The Swiss press has spoken of a historic change with the arrival of the rightwing Swiss People's Party figurehead, Christoph Blocher, in government.This content was published on December 11, 2003 - 08:24
Political motivations dominated the election, some papers pointed out, at the expense of the usual preoccupation with regional and gender representation.
Blocher’s election came as little surprise, but some papers feared consensus politics was under threat.
“The will of the people has been realised in one important respect – the People’s Party as the strongest party now has two members of government,” the Tages-Anzeiger declared.
Under the headline, “New formula for the Swiss”, the French-language daily, Le Temps, said the so-called Magic Formula - a power-sharing arrangement in place since 1959 - was dead.
The NZZ agreed, saying it had been replaced with a new form of government with a rightwing flavour.
“There is nothing magic about this, it is just an expression of the new political balance of power,” the paper commented.
For the Bern-based Bund, the election of Blocher was “right, although it caused uneasy feelings”.
Referring to fears among some Swiss that Blocher would not be able to compromise in government on issues he feels strongly about, Le Temps said that nobody knew how he would shape up as a cabinet minister.
It added Blocher’s election did not necessarily mean that consensus politics was dead.
The Tages-Anzeiger said the onus was now on Blocher to prove he could “assume political responsibility”.
Blocher’s arrival came at the expense of the Christian Democrat, Ruth Metzler.
The Tribune de Geneve said she was victim of her own party’s disloyalty.
Other papers too were critical of the Christian Democrats for allowing Metzler to be sacrificed.
“The Christian Democrats will enter history as the party that fought to the end to hold on to its seats and by its tactics ended a woman’s glittering career,” the Tages-Anzeiger sneered.
And the NZZ asked: “Why did the Christian Democrats not save Metzler – who represents women and youth - by recommending her for election instead of Deiss after Blocher had been voted in?”
The tabloid Blick pointed out the fact that the average age of the cabinet ministers had jumped by several years, and Samuel Schmid at 56 was now the youngest.
It also called on Blocher to live up to his promise, by putting his words into action. “What we need now is more growth and less unemployment,” Blick commented.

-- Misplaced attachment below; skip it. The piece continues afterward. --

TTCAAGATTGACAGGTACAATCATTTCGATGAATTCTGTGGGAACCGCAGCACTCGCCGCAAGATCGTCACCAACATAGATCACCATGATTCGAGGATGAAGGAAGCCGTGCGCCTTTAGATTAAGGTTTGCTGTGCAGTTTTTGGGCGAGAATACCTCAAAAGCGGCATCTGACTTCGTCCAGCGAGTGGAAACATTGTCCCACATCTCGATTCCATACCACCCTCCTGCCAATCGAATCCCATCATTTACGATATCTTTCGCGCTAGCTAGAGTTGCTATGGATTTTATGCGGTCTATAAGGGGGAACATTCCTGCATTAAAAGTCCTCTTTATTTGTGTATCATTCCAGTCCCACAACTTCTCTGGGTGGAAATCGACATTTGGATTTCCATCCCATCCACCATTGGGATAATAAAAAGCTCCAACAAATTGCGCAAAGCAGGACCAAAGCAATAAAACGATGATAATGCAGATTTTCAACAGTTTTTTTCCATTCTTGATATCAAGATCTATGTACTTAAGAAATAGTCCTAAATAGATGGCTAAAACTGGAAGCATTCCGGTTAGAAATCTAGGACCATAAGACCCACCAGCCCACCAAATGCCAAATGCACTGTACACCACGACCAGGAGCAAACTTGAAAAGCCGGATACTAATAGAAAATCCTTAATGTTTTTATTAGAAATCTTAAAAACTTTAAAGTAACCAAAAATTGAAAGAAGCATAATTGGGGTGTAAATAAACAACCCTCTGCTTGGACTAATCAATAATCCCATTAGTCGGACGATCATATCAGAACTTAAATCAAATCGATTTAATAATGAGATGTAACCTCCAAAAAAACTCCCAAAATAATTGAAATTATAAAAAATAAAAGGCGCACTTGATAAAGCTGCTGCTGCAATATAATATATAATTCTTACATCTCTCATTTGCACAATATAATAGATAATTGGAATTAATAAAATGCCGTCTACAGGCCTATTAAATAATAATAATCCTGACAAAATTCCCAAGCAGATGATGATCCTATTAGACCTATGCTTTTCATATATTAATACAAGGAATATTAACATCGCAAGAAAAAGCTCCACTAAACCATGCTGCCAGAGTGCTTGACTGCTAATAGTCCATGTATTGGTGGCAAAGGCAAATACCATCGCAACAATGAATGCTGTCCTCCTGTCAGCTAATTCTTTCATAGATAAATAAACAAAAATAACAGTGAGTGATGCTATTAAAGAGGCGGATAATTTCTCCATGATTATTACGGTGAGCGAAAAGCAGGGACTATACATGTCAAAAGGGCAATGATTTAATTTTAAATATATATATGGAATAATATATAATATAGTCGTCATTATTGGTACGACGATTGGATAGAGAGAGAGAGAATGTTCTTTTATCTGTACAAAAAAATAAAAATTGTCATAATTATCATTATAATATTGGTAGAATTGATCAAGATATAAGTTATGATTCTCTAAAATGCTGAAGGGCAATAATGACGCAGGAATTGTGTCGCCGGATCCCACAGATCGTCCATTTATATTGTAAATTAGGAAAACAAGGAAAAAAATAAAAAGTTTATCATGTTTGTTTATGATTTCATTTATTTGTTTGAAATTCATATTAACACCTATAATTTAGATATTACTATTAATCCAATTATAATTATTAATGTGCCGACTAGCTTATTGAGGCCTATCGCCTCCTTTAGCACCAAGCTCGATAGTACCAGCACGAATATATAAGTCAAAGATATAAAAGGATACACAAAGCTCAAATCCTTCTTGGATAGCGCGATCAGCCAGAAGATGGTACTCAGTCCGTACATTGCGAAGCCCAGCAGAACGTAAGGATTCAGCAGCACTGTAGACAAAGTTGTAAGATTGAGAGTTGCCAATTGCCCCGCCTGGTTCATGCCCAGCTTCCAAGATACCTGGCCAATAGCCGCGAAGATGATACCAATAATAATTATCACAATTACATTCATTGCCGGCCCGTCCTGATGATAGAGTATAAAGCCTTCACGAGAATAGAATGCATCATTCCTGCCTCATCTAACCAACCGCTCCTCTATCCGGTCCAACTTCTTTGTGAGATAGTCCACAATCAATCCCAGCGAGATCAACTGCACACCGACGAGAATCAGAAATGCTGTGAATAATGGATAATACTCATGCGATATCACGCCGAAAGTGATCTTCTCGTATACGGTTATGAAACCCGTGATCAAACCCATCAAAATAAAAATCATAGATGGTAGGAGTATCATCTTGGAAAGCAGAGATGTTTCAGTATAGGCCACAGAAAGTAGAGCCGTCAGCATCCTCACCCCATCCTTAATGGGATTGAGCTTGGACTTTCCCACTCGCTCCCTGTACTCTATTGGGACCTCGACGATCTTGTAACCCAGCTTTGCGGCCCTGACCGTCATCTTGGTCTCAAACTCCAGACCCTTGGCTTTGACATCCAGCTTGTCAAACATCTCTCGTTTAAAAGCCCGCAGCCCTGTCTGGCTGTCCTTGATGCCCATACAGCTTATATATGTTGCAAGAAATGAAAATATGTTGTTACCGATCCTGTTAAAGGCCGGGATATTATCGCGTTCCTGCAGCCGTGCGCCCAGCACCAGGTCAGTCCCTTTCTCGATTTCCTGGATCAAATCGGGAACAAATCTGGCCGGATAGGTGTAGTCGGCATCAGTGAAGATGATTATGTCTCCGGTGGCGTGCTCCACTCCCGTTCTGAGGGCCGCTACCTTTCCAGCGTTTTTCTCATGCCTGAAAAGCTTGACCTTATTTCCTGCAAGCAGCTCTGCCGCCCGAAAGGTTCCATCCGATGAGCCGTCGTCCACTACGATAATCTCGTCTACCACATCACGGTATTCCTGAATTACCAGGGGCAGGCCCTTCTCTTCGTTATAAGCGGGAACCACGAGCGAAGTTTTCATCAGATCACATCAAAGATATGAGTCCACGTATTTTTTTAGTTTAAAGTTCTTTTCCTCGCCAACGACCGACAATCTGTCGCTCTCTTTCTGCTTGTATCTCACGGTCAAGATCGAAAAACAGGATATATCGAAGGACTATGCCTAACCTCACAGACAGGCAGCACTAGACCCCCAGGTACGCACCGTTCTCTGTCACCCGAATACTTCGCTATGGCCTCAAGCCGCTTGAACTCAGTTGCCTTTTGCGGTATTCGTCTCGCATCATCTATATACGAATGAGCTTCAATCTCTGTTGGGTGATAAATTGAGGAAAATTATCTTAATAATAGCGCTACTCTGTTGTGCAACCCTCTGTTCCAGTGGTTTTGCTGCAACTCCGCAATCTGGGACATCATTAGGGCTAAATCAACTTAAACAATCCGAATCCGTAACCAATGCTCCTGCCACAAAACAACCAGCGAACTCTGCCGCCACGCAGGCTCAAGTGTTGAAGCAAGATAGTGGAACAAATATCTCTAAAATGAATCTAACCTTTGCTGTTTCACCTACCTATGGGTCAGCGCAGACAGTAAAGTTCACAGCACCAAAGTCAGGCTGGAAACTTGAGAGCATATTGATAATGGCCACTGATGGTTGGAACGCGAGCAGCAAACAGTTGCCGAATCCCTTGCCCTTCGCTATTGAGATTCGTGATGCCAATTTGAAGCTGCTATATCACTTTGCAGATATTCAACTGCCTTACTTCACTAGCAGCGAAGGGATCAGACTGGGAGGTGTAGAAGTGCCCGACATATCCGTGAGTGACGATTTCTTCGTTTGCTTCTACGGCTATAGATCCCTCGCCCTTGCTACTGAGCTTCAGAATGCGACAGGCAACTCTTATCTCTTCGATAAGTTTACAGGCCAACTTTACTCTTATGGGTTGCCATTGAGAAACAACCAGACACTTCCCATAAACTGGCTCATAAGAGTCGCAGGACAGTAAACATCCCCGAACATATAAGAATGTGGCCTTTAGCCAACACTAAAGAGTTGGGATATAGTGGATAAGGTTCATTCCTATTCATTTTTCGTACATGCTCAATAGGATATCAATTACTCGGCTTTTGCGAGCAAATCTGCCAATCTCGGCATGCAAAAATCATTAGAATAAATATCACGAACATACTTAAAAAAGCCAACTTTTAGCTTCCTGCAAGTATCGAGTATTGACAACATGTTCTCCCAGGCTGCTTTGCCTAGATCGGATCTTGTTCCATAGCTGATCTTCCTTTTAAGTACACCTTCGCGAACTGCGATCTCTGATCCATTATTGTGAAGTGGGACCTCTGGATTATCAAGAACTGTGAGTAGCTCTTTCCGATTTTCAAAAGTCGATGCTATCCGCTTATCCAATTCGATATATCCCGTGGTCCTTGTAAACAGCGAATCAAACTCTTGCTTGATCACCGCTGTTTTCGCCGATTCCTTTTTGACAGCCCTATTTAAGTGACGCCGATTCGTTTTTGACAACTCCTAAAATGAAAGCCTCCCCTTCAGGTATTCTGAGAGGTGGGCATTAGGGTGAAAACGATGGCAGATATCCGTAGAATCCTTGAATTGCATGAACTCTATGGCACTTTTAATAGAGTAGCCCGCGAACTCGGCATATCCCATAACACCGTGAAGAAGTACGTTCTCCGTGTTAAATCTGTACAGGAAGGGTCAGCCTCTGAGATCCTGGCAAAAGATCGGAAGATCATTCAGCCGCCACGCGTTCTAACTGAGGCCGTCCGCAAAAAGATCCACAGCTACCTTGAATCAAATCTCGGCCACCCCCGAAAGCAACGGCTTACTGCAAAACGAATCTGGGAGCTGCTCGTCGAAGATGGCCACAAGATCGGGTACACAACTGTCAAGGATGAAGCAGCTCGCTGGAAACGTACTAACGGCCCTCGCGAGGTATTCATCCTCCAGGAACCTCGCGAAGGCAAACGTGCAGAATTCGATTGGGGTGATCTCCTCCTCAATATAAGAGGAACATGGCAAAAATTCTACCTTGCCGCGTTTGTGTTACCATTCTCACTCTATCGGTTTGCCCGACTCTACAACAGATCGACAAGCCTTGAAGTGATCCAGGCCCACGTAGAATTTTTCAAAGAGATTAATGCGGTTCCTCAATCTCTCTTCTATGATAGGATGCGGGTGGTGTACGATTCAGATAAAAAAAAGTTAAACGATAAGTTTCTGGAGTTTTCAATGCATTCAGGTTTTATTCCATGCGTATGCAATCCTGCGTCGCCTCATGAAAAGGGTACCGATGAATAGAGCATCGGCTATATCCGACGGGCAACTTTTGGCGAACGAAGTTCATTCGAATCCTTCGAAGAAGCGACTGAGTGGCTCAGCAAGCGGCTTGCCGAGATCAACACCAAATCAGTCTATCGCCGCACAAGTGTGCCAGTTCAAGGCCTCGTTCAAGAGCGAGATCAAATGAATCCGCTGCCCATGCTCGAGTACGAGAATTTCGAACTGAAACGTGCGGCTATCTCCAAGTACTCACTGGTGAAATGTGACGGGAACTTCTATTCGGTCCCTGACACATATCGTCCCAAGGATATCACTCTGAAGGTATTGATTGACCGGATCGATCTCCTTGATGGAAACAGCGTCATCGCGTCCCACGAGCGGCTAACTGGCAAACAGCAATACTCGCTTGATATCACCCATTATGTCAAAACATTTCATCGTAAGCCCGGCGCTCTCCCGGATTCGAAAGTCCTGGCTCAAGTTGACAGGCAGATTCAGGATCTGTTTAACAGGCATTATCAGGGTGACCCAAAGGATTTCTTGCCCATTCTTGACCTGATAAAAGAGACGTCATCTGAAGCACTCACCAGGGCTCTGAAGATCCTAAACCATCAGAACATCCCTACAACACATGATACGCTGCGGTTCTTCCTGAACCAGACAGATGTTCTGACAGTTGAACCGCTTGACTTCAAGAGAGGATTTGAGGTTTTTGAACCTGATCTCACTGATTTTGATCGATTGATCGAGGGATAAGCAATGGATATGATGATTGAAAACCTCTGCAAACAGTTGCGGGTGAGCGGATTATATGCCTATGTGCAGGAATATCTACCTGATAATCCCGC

Much of the foreign press focussed on what they saw as a decisive step to the right in Swiss politics.
Germany's Frankfurter Allgemeine said, following the election, Switzerland would become even more critical of the European Union and would "be even less tolerant of asylum seekers".
The British press, meanwhile, said the Swiss government’s shift to the right would likely cause friction with the EU, because of Blocher's hardline stance against joining.
Britain’s Guardian said “there was little doubt last night that the election of Mr Blocher, an avowed enemy of European integration, now means there is virtually no prospect of Switzerland joining the EU in the next decade”.
The British Financial Times also warned the People’s Party’s increasing influence in government would “lead to significantly greater difficulties in negotiations with Brussels on a range of issues, from asylum seekers to employment rights for citizens from EU accession countries”.
Describing Blocher as “ultranationalist”, the business daily added his insistence on preserving banking secrecy would probably bring clashes with those countries seeking to crack down on tax evasion.
The Independent also expected Blocher’s influence in government to hamper current negotiations over a second set of bilateral accords between the EU and Switzerland.
The International Herald Tribune pointed to Blocher's previous outspoken criticism of the government's more liberal policies when he was outside the government.
But, it added "it remains unclear whether he will be more restrained operating from within the government".
Christoph Blocher's election to the cabinet alters the balance of power in a government which has shared out seats in the same way for 44 years.
Blocher's People's Party now has two seats in the seven-member cabinet, which reflects its strong showing in October 19's parliamentary elections.
The press sees Blocher's election as necessary and justified, if a bit difficult to swallow.
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